DULLES, Va. (WJZ) -- A plane that left BWI-Thurgood Marshall Airport Friday morning had to make an emergency landing at Dulles International Airport after a report of an odor.
Seven passengers were transported to area hospitals after a faint odor of fuel was reported in the cabin.
"From the moment we took off, we started to smell gas on the plane," Frankie Lawrence, a passenger, said.
The Boeing 737 plane (flight 1675) was diverted from BWI and was en route to San Francisco International Airport (SFO).
From Chopper, you could see the plane being towed to another area of the airport. It was being followed by firetrucks.
United Airlines said in a statement to WJZ:
"United 1675 from Baltimore-Washington to San Francisco diverted to Washington Dulles because a strong odor in the cabin. The aircraft landed safely and taxied to a gate. Customers were immediately deplaned and evaluated by medical personnel. Several customers were transported to local hospitals. Customers will be rebooked on flights to San Francisco from Washington-Dulles."
Four passengers were taken to Reston's emergency room, but they were not admitted to the hospital.
One person was discharged and three are pending discharge.
Twitter user BarredinDC said his wife was taken to the hospital.
"Did not expect to be in a hospital this morning," he tweeted. "Faint fuel smell was on plane before we departed and was quite strong while in air. Tons of firetrucks, about 20 people complaining of nausea, chest pains, headaches, anxiety attacks and/or trouble breathing."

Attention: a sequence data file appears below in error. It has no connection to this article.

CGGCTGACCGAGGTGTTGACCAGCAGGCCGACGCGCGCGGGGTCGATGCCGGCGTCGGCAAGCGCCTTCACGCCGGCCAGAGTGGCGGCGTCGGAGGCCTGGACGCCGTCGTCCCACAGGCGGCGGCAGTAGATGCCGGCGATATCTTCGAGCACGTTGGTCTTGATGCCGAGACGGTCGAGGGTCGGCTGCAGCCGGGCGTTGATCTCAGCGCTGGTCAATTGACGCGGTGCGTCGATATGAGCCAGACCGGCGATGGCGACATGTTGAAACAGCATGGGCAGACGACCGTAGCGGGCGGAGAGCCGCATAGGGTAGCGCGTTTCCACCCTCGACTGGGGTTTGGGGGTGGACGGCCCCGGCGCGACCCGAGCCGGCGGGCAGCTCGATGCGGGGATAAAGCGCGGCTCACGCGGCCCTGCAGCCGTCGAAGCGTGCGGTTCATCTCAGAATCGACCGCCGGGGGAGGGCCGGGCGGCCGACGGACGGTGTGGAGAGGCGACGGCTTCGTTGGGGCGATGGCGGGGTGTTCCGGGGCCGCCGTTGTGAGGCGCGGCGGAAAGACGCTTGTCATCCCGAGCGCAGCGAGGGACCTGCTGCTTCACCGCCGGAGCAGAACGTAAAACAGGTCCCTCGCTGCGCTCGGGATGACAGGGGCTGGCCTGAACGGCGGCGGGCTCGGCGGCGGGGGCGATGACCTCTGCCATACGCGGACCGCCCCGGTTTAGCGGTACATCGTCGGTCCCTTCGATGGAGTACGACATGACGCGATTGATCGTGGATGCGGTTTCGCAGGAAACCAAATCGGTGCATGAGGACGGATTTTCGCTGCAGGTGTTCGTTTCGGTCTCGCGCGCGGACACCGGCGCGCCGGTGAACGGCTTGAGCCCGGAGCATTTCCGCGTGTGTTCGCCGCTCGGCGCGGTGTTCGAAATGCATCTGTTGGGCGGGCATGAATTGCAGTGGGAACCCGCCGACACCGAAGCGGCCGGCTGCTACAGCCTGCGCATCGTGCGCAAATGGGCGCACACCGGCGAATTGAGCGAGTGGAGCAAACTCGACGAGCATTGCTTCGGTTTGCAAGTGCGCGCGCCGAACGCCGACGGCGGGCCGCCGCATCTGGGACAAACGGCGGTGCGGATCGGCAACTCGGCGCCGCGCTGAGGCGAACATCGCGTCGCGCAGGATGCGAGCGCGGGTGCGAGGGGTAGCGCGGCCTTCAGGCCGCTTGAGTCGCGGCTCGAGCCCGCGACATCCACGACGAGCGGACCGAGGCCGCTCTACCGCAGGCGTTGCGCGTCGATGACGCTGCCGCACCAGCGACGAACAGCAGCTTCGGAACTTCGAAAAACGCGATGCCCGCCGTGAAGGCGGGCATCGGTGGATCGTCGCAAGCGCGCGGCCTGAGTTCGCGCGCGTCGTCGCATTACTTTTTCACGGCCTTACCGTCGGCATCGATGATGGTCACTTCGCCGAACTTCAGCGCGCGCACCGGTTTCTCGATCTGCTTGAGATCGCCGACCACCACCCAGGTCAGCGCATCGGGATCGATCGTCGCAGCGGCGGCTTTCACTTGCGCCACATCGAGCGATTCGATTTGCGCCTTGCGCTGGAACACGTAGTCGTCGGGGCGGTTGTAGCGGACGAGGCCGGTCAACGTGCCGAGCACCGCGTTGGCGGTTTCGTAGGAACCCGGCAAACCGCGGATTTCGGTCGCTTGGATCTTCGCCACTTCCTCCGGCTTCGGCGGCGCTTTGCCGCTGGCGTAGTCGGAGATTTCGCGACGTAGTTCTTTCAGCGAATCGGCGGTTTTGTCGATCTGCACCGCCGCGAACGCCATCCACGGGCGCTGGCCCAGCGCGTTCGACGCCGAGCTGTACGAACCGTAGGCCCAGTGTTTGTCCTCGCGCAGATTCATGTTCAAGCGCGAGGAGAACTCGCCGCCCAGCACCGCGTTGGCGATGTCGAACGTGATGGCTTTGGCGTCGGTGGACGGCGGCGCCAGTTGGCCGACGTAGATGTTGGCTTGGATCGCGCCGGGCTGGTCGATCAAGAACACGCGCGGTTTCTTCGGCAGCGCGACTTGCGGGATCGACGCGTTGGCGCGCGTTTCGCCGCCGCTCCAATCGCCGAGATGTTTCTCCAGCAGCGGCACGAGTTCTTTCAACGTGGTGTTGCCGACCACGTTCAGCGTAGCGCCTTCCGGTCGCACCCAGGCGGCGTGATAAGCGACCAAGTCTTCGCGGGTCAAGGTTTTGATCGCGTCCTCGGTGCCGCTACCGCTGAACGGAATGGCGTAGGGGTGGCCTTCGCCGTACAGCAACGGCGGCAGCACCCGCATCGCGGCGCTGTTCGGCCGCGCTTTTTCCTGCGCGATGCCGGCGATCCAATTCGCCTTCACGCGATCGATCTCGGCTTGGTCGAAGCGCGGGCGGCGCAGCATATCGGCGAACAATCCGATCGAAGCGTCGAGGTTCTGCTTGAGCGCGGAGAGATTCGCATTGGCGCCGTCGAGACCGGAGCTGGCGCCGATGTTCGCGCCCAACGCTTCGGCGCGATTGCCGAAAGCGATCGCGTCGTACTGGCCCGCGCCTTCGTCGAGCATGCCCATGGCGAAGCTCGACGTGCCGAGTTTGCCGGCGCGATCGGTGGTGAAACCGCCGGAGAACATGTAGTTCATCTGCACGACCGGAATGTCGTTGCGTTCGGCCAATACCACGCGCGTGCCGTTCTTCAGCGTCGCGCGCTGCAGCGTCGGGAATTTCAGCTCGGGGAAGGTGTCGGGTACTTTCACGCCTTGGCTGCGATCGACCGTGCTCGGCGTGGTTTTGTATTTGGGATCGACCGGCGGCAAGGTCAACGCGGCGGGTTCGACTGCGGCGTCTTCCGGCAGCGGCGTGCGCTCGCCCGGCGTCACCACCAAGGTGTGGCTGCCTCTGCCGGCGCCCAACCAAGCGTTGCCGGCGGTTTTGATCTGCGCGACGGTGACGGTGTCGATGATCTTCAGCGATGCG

Jet fuel fumes in the passenger area of the plane were the source of the problems.
"The flight attendant came on and said, 'You might not have heard what the pilot said, but we're experiencing jet fuel fumes in the passenger area,'" Scott Seely, a passenger, said.
When the plane touchdown, first responders were on site to treat those suffering from chest pains, headaches and trouble breathing.
"It's like you see in the movies," Seely said. "As you're coming down the runway as you land, you just see firetrucks on each side."
There were no impacts on airport operations.
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